Re: Vladivostok #general

Naomi Fatouros

On July 29,2006, Victoria Reed
( wrote:

<<I have been contacted by a someone in Germany who is
researching a surname that I am also researching.
However, this gentleman's grandfather came from
Vladivostok and I could find very little about it on
the JewishGen site. I did look on our Discussion Group
archives and forwarded him some letters written by
others looking for information >from Vladivostok.>>

A google search using first the term "Vladivostok,"
and second set of terms "Vladivostok Jews" turned up
quite a few interesting websites,although none offered
specific information about the possibility of
obtaining documentation about any particular Jew or
even about the existence of any archives concerning
Siberian Jews. Among the most interesting of the
Vladivostok websites is one containing a long article
by Irena Vladimirsky on Siberian Jews.

During 2004 and 2005 I exchanged several friendly
emails with Eva-Maria Stolberg, of the Russian
Department at the University of Bonn. I had wanted to
know whether during the course of her research on
Siberia she had come across a published study which my
grandfather's cousin, Gregor Zvi Belkkovsky had made a
century or so ago of the legal status of the Jews of
Siberia. Belkovsky had been prompted to embark on that
study when he was visited by three Jews >from Chita.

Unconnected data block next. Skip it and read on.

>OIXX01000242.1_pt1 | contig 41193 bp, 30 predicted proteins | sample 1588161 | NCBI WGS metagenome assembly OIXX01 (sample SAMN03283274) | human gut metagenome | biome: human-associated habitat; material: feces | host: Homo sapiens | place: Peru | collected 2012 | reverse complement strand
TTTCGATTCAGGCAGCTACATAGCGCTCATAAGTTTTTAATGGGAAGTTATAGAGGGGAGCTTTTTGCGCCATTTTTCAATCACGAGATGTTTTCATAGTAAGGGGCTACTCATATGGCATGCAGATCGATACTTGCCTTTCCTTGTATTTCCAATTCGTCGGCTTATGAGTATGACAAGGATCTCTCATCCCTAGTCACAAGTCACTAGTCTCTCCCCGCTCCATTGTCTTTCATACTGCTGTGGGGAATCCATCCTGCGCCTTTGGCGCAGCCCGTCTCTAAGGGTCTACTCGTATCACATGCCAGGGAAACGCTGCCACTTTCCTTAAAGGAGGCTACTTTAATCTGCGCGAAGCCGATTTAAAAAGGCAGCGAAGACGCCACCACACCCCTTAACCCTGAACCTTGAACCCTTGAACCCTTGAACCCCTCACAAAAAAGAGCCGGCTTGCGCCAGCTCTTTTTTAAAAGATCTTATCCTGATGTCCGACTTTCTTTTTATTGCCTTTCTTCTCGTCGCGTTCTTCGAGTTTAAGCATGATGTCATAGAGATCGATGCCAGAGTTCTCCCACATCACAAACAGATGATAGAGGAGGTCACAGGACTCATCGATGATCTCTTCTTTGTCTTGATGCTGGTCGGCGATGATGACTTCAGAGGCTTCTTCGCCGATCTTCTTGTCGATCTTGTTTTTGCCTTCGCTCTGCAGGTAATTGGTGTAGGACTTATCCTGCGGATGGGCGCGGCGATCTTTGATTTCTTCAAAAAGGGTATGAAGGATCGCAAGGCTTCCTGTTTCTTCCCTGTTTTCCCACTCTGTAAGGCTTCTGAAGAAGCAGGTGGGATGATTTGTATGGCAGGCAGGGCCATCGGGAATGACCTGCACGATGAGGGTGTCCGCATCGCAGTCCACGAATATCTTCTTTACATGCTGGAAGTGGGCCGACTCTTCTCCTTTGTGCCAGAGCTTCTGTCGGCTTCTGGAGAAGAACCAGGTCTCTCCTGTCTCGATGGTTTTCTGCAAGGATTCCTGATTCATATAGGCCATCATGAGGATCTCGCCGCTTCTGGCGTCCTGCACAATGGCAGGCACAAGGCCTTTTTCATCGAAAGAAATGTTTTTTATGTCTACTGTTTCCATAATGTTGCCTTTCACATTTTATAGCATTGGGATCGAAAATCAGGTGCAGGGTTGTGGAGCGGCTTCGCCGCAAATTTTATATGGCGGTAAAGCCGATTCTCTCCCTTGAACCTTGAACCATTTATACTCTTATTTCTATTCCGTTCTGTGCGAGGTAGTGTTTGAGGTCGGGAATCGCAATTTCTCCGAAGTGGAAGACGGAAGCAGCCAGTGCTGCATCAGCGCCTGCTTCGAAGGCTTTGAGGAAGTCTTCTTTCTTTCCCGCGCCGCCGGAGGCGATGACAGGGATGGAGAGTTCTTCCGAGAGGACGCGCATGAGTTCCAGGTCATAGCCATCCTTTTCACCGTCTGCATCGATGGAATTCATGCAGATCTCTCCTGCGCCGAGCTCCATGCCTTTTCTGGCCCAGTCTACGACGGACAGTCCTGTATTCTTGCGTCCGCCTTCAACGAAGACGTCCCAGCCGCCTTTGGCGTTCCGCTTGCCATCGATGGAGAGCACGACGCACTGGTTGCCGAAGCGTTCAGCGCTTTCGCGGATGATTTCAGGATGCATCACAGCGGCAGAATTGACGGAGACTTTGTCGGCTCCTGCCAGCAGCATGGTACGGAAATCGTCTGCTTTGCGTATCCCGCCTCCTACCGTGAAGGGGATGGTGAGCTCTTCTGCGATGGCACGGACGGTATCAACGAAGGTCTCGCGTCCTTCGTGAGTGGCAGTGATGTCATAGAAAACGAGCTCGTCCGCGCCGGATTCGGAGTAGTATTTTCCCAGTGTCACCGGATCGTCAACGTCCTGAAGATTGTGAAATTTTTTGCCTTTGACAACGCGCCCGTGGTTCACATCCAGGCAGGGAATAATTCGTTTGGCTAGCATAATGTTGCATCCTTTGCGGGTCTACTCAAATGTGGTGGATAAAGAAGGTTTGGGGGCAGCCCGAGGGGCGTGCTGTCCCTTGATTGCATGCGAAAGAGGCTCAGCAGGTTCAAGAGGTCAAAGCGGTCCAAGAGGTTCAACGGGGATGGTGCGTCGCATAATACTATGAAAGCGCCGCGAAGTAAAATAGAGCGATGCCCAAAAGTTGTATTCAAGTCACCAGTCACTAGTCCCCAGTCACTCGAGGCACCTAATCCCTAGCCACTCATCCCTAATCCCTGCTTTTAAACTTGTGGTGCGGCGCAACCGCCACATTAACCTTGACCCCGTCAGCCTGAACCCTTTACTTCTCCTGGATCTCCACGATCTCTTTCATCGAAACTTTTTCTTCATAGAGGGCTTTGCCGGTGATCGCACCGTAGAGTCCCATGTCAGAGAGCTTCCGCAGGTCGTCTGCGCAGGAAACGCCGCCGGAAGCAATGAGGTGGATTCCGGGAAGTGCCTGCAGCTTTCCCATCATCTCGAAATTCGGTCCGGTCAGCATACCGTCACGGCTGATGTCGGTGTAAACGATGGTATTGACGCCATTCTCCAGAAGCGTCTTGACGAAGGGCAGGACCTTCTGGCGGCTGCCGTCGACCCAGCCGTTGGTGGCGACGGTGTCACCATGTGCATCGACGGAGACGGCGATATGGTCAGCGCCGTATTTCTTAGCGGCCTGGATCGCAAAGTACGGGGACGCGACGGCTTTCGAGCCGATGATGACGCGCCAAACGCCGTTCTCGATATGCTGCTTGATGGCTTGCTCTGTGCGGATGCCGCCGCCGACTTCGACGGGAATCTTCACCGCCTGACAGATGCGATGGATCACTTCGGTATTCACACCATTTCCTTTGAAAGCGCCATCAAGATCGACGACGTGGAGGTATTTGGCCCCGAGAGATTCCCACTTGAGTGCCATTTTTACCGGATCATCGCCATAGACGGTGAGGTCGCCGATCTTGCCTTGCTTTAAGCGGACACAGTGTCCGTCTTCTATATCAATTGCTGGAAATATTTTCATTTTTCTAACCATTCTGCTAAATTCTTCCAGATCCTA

Unfortunately Dr. Stolberg knew nothing of that study.

Her book in English, which I have not read, was
published as a paperback entitled "The Siberian Saga:
a History of Russia's Wild West." Dr. Stolberg told
me that in it was a chapter on the development of
Siberia by Jews who were merchants, businessment,
lawyers and Zionists. Ms. Reed and her German
correpondent may want to write to Dr. Stolberg. Her
professional email address can be found on the

One of these days I will also write to Irena
Vladimirsky to ask whether she knows of Belkovsky's
Siberian study.

Then, of course, there are several books about the
Jewish Autonomous Republic of Birobidzhan which Ms
Reed's German correspondent may want to consult.

When I myself look for information about my family
history and related information I almost always do
google searches first before looking to Jewishgen for
help. Recently I discovered through doing various
searches Google's "advanced search" facility for books
and scholarly articles, quite a lot of citations not
only to some of my relatives, but also answers to
questions I had on various topics of particular
interest to me. For instance, by typing in my
father's name in the advance search engine,I even
found the other day a detailed history and description
of a medical center in New Rochelle which was one of
the many buildings my architect father designed in and
around New York City. Although I had known of that
medical center >from a photocopy I had of an artist's
rendering, I would not have known of the building's
history had I not used Google's "advanced search"

So, as other Jewishgenners have often suggested,
inquirers should always look first for answers to
questions on the Internet as well as through

What one can find in "paper" books and articles,
and through the Internet as well Jewishgen's
discussion group archives and the archives of its SIGs
(Special Interest Groups) has so far never ceased to
astonish me.

Naomi Fatouros (nee FELDMAN)
Bloomington, Indiana
BELKOWSKY,BIELKOWSKY, BILKOWSKI, Odessa,St. Petersburg,Berdichev,
Kiev;ROTHSTEIN, Kremenchug;FRASCH,Kiev;LIBERMAN,Moscow;FELDMAN, Pinsk;
SCHUTZ, RETTIG, WAHL, Shcherets;LEVY, WEIL, Mulhouse; SAS/
RAPOPORT, Tarnopol, Podwolochisk, Radomysl?; BEHAM, Salok, Kharkov;

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